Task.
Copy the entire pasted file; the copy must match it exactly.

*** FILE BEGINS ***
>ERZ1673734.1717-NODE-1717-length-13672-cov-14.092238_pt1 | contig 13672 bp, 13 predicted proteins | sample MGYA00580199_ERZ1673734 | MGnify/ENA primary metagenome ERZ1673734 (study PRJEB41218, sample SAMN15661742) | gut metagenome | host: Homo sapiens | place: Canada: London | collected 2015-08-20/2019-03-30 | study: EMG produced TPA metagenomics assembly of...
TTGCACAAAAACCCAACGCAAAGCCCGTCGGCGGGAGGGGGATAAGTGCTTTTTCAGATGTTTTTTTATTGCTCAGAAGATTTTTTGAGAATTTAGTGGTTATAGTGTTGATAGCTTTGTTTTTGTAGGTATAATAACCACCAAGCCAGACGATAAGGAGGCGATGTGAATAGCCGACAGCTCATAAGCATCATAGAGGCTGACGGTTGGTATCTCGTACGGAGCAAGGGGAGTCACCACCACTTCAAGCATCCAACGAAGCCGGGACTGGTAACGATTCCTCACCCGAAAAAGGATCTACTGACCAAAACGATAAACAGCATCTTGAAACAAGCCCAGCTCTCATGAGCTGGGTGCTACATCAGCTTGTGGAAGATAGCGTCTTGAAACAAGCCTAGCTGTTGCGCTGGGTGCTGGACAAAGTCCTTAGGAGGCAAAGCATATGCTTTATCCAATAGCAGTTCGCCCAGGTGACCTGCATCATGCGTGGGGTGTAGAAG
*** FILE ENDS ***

>ERZ1673734.1717-NODE-1717-length-13672-cov-14.092238_pt1 | contig 13672 bp, 13 predicted proteins | sample MGYA00580199_ERZ1673734 | MGnify/ENA primary metagenome ERZ1673734 (study PRJEB41218, sample SAMN15661742) | gut metagenome | host: Homo sapiens | place: Canada: London | collected 2015-08-20/2019-03-30 | study: EMG produced TPA metagenomics assembly of...
TTGCACAAAAACCCAACGCAAAGCCCGTCGGCGGGAGGGGGATAAGTGCTTTTTCAGATGTTTTTTTATTGCTCAGAAGATTTTTTGAGAATTTAGTGGTTATAGTGTTGATAGCTTTGTTTTTGTAGGTATAATAACCACCAAGCCAGACGATAAGGAGGCGATGTGAATAGCCGACAGCTCATAAGCATCATAGAGGCTGACGGTTGGTATCTCGTACGGAGCAAGGGGAGTCACCACCACTTCAAGCATCCAACGAAGCCGGGACTGGTAACGATTCCTCACCCGAAAAAGGATCTACTGACCAAAACGATAAACAGCATCTTGAAACAAGCCCAGCTCTCATGAGCTGGGTGCTACATCAGCTTGTGGAAGATAGCGTCTTGAAACAAGCCTAGCTGTTGCGCTGGGTGCTGGACAAAGTCCTTAGGAGGCAAAGCATATGCTTTATCCAATAGCAGTTCGCCCAGGTGACCTGCATCATGCGTGGGGTGTAGAAG